An article in the journal Management Science finds that privacy laws inhibit the adoption of electronic medical records technology. (article abstract) The federal government is spending an enormous amount of money to promote adoption of health information technology and intends to penalize providers who don’t use it. There is widespread promotion of the notion, which is not always supported by the available evidence, that HIT will improve quality and cut costs. But as is often the case, while the government is encouraging HIT adoption, it is also responsible for creation of barriers, in this case privacy laws.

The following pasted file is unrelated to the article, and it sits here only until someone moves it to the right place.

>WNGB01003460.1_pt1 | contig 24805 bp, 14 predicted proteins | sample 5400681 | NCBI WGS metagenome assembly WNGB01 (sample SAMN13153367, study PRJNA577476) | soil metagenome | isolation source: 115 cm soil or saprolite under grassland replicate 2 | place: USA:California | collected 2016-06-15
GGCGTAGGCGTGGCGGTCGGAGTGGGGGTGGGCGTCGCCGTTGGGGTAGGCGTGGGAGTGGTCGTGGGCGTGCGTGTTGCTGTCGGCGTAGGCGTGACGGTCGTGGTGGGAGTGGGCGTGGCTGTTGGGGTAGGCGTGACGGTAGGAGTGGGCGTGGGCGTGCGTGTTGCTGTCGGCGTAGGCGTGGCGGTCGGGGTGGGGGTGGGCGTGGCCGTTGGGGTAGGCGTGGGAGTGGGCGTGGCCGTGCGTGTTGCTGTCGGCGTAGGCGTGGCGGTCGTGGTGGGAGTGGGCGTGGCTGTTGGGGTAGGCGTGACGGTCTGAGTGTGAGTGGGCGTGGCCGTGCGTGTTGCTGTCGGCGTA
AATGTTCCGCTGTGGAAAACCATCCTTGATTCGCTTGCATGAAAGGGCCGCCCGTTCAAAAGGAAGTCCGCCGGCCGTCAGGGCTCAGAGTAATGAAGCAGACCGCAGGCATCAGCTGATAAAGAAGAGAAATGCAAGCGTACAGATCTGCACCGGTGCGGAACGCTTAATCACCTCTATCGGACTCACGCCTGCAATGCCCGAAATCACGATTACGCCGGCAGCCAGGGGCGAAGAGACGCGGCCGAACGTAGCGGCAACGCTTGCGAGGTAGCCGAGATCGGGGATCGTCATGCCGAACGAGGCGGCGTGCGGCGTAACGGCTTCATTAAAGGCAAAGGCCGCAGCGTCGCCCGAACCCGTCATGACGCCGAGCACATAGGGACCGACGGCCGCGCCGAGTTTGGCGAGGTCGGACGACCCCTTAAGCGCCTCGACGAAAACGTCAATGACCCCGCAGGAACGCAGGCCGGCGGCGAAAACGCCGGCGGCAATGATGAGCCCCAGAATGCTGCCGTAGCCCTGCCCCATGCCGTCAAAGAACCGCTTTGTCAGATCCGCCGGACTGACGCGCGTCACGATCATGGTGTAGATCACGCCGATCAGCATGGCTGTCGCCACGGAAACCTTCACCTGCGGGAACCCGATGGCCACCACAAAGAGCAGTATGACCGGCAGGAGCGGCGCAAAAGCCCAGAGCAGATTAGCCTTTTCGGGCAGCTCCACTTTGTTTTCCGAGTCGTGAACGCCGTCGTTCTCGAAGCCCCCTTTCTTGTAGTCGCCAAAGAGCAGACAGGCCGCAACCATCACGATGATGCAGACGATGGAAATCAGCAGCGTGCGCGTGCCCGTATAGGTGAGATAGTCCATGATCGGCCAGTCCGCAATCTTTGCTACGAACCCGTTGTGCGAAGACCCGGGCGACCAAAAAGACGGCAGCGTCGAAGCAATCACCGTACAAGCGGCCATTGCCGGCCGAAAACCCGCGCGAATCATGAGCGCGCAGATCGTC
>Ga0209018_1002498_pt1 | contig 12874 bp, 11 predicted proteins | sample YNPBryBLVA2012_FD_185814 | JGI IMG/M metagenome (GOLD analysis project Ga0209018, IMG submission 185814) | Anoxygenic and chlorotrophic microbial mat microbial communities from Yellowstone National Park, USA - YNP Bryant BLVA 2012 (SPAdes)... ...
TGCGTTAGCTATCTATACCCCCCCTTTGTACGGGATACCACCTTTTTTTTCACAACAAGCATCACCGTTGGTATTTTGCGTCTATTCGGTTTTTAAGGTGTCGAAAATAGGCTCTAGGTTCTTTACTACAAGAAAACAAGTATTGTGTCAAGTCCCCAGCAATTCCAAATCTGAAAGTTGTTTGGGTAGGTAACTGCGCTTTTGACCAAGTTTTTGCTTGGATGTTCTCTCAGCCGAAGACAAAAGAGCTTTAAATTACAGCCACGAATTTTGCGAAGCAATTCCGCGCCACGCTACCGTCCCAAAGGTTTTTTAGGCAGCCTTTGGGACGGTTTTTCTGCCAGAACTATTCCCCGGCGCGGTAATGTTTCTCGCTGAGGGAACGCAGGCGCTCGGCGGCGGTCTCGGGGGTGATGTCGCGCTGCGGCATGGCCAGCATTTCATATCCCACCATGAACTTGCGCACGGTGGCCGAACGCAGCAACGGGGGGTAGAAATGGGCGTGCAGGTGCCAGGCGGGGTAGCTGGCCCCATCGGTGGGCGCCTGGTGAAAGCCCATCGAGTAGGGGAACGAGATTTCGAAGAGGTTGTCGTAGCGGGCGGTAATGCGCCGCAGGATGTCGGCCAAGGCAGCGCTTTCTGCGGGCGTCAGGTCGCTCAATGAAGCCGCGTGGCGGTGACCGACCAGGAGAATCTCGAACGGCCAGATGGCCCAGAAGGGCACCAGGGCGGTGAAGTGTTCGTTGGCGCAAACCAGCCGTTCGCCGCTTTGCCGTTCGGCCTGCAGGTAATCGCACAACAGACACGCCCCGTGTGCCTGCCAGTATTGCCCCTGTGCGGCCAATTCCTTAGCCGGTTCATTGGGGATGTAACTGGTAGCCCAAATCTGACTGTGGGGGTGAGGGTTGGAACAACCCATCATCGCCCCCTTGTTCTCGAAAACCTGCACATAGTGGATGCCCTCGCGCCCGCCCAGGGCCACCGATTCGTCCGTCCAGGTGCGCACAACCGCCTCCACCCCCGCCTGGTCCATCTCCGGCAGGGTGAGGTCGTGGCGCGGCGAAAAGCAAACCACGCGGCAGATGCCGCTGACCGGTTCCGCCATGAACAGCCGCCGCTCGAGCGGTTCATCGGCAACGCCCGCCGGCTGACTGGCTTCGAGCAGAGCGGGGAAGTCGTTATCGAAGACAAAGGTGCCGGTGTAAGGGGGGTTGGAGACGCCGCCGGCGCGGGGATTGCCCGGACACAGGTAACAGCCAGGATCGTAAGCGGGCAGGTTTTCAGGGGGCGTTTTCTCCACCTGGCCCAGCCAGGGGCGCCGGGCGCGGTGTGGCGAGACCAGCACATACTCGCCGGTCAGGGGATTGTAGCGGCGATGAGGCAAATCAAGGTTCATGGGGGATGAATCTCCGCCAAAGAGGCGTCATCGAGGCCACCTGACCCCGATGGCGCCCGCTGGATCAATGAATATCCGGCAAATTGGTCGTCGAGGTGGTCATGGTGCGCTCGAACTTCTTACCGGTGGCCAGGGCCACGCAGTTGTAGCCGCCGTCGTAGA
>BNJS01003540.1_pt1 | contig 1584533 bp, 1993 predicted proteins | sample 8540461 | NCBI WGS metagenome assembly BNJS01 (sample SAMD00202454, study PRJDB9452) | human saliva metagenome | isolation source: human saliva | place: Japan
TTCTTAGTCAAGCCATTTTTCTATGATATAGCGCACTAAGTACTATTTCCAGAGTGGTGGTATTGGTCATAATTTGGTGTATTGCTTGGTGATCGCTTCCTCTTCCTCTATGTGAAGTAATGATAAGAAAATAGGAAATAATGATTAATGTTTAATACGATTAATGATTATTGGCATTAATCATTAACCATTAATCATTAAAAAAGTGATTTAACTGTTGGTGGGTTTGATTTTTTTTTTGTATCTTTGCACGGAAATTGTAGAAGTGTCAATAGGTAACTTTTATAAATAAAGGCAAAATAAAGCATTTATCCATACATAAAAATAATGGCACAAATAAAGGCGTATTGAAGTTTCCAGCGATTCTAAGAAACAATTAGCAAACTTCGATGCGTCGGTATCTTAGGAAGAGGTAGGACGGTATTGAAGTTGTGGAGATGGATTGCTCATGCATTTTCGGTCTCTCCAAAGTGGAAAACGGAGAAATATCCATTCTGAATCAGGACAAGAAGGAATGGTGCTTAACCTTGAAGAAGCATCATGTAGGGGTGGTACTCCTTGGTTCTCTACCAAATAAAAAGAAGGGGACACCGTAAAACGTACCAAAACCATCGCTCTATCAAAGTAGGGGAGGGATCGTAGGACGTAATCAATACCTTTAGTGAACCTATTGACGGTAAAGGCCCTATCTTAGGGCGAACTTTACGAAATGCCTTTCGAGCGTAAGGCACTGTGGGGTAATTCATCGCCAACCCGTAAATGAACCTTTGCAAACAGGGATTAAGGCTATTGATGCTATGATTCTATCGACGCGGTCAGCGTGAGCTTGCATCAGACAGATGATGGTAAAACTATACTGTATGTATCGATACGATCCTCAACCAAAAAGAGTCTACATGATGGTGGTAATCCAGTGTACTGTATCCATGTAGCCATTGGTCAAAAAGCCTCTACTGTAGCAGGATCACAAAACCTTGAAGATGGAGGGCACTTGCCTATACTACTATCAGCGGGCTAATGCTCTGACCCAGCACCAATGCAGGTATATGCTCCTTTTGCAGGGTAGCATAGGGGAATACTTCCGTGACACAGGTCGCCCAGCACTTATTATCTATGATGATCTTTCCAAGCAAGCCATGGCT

The study found that found that states with strict privacy laws had a 24% reduction in hospital uptake of EMR systems, compared to a 21% increase in states without such laws. The reason is fairly obvious. Such laws inhibit the ability to collect and share useful information, sharply decreasing the value of the systems. The federal HIPAA law can itself be a fearsome challenge to collection and use of health information. Governments need to decide what their overriding objective is and if it is true health reform that requires more use of HIT, they need to remove the barriers they have created to its adoption and utility.